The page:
Predicting Bitcoin Prices: What You Need to Know Before Trading Bitcoin

Beginner’s Guide / 22.04.2020

Like regional currencies such as the US dollar, Bitcoin is a digital currency with a finite, limited supply like Gold or Silver. Since it is based on new technology and pretty nearly unregulated and borderless, it is highly volatile, featuring wild fluctuations in its purchasing power, which can happen intermittently over a short time.

Volatility is the main reason seasoned investors in traditional markets tend to be wary of Bitcoin. It is also why other investors embrace it due to its capacity to multiply profits by margins as high as 200%.

Bitcoin is the leading cryptocurrency, and its market pattern overflows to most of the other coins in the crypto market. Until the March 12 Black Thursday of 2020, Bitcoin was presumed to be an uncorrelated asset when BTC crashed and the rest of the crypto market.

Even with the ongoing global economic crisis and coronavirus outbreak, crypto analysts argue that Bitcoin fell to its worst possible in March, and the only way to go is up. The month of April has seen a collective recovery in the crypto market, and 2021 is predicted to be a good year for Bitcoin and altcoins.

There are no definite tools to predict any market as human behavior is irrational. Bitcoin does not exactly follow the conventional market trends, but here are a few key indicators to help you succeed as an investor in the crypto market.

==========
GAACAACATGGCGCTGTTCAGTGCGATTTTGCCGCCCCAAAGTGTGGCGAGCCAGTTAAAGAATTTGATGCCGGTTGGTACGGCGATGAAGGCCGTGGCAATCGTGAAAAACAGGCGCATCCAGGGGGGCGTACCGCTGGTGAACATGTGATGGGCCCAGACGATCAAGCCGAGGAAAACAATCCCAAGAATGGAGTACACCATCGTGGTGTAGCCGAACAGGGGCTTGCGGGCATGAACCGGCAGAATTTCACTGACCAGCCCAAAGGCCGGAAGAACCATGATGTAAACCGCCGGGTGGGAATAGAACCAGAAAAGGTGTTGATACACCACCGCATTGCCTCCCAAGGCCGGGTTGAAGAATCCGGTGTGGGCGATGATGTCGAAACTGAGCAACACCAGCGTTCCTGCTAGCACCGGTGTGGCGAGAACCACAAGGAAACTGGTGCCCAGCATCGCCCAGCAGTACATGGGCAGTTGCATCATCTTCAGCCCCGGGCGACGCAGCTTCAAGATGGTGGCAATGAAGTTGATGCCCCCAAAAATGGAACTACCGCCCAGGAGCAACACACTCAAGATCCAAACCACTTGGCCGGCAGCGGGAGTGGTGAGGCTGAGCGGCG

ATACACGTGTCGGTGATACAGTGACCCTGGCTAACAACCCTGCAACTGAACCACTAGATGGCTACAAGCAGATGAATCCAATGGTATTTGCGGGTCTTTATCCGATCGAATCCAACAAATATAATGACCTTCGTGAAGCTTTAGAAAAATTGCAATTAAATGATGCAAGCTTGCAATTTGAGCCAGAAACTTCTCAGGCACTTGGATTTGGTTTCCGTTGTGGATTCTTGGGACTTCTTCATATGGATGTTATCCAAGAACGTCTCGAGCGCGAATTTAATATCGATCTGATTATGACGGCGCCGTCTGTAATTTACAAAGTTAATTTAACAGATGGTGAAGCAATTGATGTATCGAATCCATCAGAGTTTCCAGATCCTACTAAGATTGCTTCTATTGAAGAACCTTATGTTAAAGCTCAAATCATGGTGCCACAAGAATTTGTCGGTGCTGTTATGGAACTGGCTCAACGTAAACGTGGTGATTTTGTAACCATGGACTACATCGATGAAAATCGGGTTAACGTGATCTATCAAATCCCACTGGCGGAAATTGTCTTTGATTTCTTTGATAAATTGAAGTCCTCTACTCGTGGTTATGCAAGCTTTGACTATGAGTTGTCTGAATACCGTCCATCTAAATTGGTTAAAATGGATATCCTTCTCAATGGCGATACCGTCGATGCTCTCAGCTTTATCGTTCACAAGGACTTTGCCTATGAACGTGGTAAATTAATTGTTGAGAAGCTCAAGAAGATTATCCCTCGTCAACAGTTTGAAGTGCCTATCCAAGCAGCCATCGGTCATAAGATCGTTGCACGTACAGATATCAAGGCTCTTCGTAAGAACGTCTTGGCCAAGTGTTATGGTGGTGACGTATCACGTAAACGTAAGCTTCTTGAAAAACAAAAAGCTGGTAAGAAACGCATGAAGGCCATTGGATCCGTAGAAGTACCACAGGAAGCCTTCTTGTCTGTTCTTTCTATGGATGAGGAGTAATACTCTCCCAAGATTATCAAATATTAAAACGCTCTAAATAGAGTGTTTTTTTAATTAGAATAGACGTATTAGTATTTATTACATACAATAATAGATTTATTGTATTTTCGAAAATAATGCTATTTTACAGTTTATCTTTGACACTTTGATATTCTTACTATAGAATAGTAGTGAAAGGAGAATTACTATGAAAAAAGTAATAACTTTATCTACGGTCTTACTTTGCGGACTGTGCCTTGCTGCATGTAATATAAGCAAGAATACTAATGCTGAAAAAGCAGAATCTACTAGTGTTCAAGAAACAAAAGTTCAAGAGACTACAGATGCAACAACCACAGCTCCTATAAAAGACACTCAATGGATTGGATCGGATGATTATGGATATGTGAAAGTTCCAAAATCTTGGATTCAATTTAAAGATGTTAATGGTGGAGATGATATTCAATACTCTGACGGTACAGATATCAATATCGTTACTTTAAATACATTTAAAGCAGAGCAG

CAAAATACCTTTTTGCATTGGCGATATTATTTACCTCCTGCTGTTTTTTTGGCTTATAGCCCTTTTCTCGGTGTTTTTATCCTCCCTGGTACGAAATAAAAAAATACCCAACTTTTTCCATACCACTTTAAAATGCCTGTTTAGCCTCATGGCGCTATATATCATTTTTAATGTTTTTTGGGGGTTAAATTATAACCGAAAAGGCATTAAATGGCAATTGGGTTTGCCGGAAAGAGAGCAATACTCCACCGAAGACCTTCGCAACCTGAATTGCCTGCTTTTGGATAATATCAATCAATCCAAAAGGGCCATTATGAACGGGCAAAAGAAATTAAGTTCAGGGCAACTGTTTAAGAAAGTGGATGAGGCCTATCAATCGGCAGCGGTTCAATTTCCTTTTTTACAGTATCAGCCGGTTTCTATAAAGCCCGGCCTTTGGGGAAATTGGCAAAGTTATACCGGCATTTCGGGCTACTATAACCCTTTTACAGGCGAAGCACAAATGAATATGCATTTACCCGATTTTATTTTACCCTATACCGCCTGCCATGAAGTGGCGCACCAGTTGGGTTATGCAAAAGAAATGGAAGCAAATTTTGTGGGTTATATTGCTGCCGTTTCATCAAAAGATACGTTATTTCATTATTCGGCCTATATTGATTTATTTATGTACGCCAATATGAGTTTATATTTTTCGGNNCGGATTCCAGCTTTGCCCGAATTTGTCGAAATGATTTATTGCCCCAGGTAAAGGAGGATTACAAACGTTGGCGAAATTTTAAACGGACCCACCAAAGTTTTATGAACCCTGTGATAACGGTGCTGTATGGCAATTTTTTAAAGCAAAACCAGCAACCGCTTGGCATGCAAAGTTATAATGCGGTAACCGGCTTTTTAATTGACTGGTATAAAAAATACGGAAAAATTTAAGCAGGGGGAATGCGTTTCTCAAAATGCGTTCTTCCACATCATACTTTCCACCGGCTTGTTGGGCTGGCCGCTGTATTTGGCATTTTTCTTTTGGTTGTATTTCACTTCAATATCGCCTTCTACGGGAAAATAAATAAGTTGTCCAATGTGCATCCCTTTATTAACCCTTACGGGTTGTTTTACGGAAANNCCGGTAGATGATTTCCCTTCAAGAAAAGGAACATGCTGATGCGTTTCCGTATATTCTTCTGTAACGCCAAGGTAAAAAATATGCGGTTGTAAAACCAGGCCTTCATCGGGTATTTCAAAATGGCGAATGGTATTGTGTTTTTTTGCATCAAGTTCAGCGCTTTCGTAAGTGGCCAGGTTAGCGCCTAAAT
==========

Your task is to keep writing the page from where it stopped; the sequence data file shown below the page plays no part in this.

1. Bitcoin Price Analysis

The best thing about crypto is the availability of trading information. Bitcoin enthusiasts and traders are ever keen to promote blockchain technology. You can easily find dedicated sites for how the price is moving and why it moves like that.

Two great price analysis sites are CoinMarketCap and Coinbase 360, which feature details such as market capitalization, 24-hour trading volume, circulating supply, and percentage gain or loss over short and extended periods.

To analyze past and current prices and behavior is to understand how other people feel about Bitcoin at that particular time. As long as more people continue to use Bitcoin, its price will continue to rise. In this case, you can decide to execute Hodling, a term used by crypto investors to buy and hold Bitcoin, waiting for prices to appreciate and sell when they do.